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Friday, December 23, 2016

Have Special Needs? An IEP or 504 plan? Testing Tips

The College Board, home of the PSAT, SAT, AP, and SAT subject tests just changed their policy for getting testing accommodations. (December 2016) :
"At the College Board, we believe that all students should have access to the testing accommodations they need so they can show their best work on our assessments.  We've heard from SSD coordinators, counselors, students, and families who've asked us to simplify the process of requesting College B testing accommodations.
We recognize that educators know their students best, as we want to cut down on the time and paperwork needed to submit a College Board testing accommodation request.
Beginning January 1, 2017, the vast majority of students who are approved for and using testing accommodations at their schools through a current IEP (Individualized Education Program) or 504 Plan will have those same accommodations automatically approved for taking the SAT®, PSAT™ 10, PSAT/NMSQT®, SAT Subject Tests™, and AP® Exams. Most private school students with a current, formal school-based plan that meets College Board criteria will also have their current accommodations automatically approved for College Board exams."
Homeschoolers Please Note
The above mentions private schools.  In many states, home schools are considered private schools.  Contact the College Board about getting accommodations for your children who need them. 

Regarding the CLEP exams

The CLEP tests are not mentioned in the College Board's announcemnt, probably because they are primarily taken by adults or homeschooled students, neither of which typically have IEPs or 504s. These tests are also designed to be college equivalency tests, where IEPs don't exist and 504s are generally modified.  If you have questions, please contact the College Board directly.

What about the ACT?

The ACT has not made a similar announcement at this time.  Given the incredible competition for students between the two companies, a similar announcement is expected in early 2017.

The Power of PSAT Scores

Your PSAT Score is a Key to Scholarships and Much, Much More!
PSAT results are due to arrive in mid-December.  For sophomores, this is the first nationally compared test score.  For juniors, if you are in the top 10% of scores in your state, you are a National Merit Scholarship semi-finalist.  In a few months, you’ll be contacted by the National Merit Scholarship people so you can take the next steps to qualify as a finalist.
College Search (Key to Happiness and Scholarships!)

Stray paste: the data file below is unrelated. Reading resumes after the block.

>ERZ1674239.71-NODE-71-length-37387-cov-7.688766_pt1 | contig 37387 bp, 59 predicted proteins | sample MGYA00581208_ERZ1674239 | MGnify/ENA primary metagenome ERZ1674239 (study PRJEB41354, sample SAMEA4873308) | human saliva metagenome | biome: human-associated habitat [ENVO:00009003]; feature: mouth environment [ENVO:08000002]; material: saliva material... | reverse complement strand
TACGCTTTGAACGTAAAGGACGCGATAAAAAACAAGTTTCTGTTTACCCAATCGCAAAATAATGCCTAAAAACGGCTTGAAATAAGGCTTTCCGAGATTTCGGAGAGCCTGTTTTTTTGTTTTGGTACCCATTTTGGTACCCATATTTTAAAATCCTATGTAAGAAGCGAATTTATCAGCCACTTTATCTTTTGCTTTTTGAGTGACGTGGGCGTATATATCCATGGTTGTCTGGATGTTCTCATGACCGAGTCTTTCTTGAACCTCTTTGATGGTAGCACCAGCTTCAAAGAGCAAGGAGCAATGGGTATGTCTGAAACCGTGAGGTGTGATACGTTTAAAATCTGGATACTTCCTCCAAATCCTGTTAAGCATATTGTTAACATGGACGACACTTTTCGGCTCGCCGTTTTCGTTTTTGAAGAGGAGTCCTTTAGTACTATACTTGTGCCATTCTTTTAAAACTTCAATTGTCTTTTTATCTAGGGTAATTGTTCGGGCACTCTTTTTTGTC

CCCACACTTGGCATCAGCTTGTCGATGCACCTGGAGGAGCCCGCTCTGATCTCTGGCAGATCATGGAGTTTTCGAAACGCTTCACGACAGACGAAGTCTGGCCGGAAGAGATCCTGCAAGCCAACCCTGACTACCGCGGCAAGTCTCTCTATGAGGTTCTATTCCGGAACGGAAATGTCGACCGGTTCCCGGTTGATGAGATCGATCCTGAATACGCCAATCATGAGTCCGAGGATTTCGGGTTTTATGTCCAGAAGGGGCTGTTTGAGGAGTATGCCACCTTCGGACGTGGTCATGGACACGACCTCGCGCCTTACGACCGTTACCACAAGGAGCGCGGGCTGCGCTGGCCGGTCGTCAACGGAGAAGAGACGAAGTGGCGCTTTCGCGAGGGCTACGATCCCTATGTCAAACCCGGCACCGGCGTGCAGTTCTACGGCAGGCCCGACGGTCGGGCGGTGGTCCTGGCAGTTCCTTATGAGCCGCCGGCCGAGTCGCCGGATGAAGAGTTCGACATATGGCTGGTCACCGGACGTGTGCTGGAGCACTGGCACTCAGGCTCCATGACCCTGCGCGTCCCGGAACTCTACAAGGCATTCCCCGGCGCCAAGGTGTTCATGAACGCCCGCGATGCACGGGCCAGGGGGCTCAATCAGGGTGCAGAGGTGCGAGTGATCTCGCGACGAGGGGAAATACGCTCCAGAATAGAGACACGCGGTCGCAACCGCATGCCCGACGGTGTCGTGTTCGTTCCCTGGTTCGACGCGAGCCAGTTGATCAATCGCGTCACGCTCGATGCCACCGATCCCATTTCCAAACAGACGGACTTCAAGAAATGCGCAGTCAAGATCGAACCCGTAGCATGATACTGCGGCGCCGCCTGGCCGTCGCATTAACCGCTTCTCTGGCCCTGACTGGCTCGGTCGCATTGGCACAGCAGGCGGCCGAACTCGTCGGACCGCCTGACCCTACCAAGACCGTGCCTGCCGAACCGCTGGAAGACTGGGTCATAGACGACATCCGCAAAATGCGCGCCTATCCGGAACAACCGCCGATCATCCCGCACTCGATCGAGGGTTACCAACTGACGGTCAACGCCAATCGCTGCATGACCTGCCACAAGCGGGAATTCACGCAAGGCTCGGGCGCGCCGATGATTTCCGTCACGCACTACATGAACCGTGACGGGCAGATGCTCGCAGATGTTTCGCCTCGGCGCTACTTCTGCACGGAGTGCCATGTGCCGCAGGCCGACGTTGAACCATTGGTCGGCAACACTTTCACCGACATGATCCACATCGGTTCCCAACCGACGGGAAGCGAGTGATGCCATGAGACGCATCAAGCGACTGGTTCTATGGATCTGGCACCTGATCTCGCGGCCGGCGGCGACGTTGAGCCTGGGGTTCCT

For Sophomores, this is a VERY useful piece of data.  The College Board now includes an estimate of your SAT score based on your PSAT score.  If you plan to take the ACT, you can search the internet and easily find either the College Board or the ACT’s correlative tables so you can translate the score to an ACT.  Now your search for colleges can get MUCH more focused.  Are you looking to be accepted into the honors college or program?  Are you on track to score in the range required?  Do you need to adjust your sights a little or get serious about test prep?  If you score well and are now serious about going to top tier schools, it’s time to explore the possible AP and CLEP exams you can take this year and next year. 
What to do next summer? A Key to top tier schools and Scholarships
Your increased clarity regarding the tier of college or university you are realistically aiming for will be the conduit to additional clues.  What should you do with next summer?  Take college courses?  Go to a summer camp? Do some research?  Etc.?  What are the schools you are now targeting looking for?  What can you do that develops your skills and abilities and explores your interests in order to continue to prepare to be a competitive applicant at those schools?  Do your research.  Many of the summer programs have applications which are due in January so there’s no time to lose.
For both Sophomores and Juniors, you have gained experience with the College Board’s testing style.  The ACT poses its questions differently and covers slightly different material.  It also includes a science section, which students planning to study majors with heavy science requirements do well to take.  If you choose the SAT, verify with your schools; sometimes SAT subject tests are required to supplement the SAT scores.